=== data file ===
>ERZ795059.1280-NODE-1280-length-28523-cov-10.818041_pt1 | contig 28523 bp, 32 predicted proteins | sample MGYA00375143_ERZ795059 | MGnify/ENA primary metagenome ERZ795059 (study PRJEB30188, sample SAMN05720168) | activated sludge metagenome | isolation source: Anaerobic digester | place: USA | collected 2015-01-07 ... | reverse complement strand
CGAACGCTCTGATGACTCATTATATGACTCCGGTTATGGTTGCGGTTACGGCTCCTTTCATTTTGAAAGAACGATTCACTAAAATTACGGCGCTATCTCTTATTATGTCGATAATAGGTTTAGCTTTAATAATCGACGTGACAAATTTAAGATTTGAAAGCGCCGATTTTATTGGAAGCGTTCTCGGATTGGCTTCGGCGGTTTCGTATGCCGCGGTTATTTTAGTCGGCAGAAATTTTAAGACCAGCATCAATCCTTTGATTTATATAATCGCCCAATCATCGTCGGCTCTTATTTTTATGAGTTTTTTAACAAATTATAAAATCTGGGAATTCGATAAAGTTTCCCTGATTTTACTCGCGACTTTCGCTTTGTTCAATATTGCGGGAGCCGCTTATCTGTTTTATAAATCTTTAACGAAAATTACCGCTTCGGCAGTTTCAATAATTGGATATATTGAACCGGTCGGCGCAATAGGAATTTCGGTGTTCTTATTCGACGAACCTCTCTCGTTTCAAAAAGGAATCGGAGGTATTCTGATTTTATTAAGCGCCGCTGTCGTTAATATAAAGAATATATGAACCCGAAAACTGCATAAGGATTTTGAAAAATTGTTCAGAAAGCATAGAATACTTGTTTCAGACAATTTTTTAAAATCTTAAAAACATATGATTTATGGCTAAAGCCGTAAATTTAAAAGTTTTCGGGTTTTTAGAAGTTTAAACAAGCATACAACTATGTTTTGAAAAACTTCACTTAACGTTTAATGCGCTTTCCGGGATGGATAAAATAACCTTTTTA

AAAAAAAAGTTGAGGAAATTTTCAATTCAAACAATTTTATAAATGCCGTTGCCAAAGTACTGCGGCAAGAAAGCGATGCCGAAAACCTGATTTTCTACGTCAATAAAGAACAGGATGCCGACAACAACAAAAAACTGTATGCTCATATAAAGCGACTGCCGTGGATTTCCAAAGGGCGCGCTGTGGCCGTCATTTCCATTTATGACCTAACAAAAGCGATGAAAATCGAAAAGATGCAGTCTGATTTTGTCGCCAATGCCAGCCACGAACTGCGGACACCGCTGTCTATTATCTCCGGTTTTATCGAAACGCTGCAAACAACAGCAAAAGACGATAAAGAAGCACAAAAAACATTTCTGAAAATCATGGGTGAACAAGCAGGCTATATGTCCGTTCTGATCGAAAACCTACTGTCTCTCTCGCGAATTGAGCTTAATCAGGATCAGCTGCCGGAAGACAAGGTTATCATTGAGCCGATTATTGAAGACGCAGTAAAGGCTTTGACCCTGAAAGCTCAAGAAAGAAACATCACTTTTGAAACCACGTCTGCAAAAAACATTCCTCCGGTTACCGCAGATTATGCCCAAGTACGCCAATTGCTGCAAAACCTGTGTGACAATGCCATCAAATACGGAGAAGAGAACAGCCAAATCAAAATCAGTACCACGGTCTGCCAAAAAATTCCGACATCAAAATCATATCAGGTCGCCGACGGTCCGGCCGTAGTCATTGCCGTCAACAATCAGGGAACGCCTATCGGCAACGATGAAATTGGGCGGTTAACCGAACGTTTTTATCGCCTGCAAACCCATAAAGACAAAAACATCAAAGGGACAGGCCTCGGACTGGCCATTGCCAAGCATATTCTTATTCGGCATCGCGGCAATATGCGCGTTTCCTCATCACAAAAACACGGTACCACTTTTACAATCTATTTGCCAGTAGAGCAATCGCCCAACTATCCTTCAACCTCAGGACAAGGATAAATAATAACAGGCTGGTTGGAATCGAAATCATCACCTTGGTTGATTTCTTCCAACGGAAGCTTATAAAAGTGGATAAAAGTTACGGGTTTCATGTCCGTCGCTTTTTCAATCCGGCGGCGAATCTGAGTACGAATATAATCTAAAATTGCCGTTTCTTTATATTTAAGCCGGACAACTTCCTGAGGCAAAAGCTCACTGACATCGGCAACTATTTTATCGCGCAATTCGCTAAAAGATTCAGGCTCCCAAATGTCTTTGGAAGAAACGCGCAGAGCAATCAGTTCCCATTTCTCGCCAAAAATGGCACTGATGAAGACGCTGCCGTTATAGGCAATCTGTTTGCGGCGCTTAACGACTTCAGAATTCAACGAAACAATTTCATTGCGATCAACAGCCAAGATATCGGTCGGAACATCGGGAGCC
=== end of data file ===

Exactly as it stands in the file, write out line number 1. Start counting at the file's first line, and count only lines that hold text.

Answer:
>ERZ795059.1280-NODE-1280-length-28523-cov-10.818041_pt1 | contig 28523 bp, 32 predicted proteins | sample MGYA00375143_ERZ795059 | MGnify/ENA primary metagenome ERZ795059 (study PRJEB30188, sample SAMN05720168) | activated sludge metagenome | isolation source: Anaerobic digester | place: USA | collected 2015-01-07 ... | reverse complement strand